If you’ve ever used one of the Location-based apps like Foursquare, Gowalla or Brightkite, you’ve gone through the steps of checking in to a location to earn some sort of reward for being there.
Now that these early-stage start-ups have proven the interest in Location-based Services, Twitter and Facebook want in (joining Google, Apple and Nokia in trying to figure out how knowing a users’ location can lead to major mobile ad revenue.) In 2010, in the least, we’ll see both Twitter and Facebook’s take on LBS, a smart move for both companies which are experiencing massive mobile access growth.
Facebook, which according to a new comScore report saw access to its mobile browser grow by 112% in the past year, is expected to add location sharing in its users’ News Feeds, which may more than just intrude on the smaller companies’ courts. An article yesterday in the New York Times cited sources saying that Facebook would announce the news at its F8 developer conference in April.
Meanwhile, Twitter, which saw access to its mobile browser explode 347% in the past year, is already testing out a geolocation feature, which some users have seen in various beta forms as they go about their tweets. Foursquare, still a solid player in the game, will offer a free analytics tool and dashboard to give business owners information and stats about their visitors. These days, there isn’t a company in the consumer mobile space that isn’t interested in Location-based Services, and the market is ripe for innovation.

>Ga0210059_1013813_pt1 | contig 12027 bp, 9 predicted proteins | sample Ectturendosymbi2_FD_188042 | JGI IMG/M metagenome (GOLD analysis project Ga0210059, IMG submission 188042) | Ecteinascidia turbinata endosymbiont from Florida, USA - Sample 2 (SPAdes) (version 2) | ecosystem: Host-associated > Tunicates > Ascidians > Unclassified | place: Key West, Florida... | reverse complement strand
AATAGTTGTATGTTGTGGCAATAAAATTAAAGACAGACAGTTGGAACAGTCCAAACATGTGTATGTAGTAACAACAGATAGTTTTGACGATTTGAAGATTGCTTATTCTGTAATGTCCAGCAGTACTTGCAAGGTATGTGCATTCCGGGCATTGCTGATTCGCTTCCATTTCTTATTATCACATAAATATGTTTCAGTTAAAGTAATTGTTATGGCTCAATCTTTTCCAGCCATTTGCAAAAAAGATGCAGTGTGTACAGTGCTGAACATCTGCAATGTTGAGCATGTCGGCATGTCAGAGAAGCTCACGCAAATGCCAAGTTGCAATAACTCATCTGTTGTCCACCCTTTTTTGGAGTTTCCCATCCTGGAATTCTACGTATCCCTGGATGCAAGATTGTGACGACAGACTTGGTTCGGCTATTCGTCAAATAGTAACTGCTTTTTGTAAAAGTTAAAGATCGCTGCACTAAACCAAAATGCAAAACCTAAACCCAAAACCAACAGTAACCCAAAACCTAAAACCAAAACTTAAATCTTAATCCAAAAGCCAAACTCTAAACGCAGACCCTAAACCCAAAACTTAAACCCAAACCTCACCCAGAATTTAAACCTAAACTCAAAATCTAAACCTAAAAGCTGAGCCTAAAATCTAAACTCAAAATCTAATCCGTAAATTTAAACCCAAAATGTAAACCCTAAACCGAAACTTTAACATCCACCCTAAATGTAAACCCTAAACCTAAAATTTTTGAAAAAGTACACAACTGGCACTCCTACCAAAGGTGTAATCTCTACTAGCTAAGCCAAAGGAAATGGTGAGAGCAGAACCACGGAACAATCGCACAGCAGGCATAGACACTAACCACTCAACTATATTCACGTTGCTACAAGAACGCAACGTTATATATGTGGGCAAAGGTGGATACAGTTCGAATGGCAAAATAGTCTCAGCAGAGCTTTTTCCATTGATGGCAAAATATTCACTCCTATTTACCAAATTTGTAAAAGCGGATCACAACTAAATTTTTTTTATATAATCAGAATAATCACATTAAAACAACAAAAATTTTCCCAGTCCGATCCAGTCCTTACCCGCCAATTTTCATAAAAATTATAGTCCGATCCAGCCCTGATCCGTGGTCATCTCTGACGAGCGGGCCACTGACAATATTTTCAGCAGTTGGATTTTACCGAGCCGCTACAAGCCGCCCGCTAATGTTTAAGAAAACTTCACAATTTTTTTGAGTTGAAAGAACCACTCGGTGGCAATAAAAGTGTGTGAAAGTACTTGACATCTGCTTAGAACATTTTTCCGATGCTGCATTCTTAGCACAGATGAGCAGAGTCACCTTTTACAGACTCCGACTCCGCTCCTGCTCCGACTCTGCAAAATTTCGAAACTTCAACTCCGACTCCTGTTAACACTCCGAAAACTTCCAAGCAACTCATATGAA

Knowing where users are is one of the most useful pieces of data available for mobile marketing. Mobile advertising and marketing companies like 1020 Placecast, which send customers offers on their phones when they are near a brick-and-mortar store of a brand they’ve opted to receive messages from, go about the mobile marketing in a different way then would a Facebook, Twitter, or Foursquare.
For the social media upstarts of the world, especially Facebook and Twitter, the audience is much wider. For Facebook, the largest social network with over 400 million users who are mostly connected to their real-life friends and family, users will be most likely to share where they are at any given moment. On the other hand, the type of person willing to share their location with the masses on Twitter and Foursquare is still a rare breed. That breed may still be valuable to target and for marketers, but Facebook has the opportunity to offer Location-based Services to a much larger audience, and as always they will try their best to appease privacy and business needs.
Also in the game, big mobile players Google, Apple and Nokia are also working on understanding where advertising dollars and mobile location meet. Apple is looking to use its GPS data for mobile advertising and Nokia is a key player in the international LBS market with their Ovi maps coming integrated with their phones for free.
Google is trying desperately to get its social Buzz going, but it’s struggling to find the sweet spot in social media. TechCrunch states “It’s a mess,” and for the time being, I agree. However, Google’s Location-based Advertising patent won earlier this month may help them in the long run if they can ever get their buzz going. Filed six years ago, the patent is fairly broad. It covers using location for targeting, setting a minimum price bid for an ad, offering performance analytics, and modifying the content of an ad.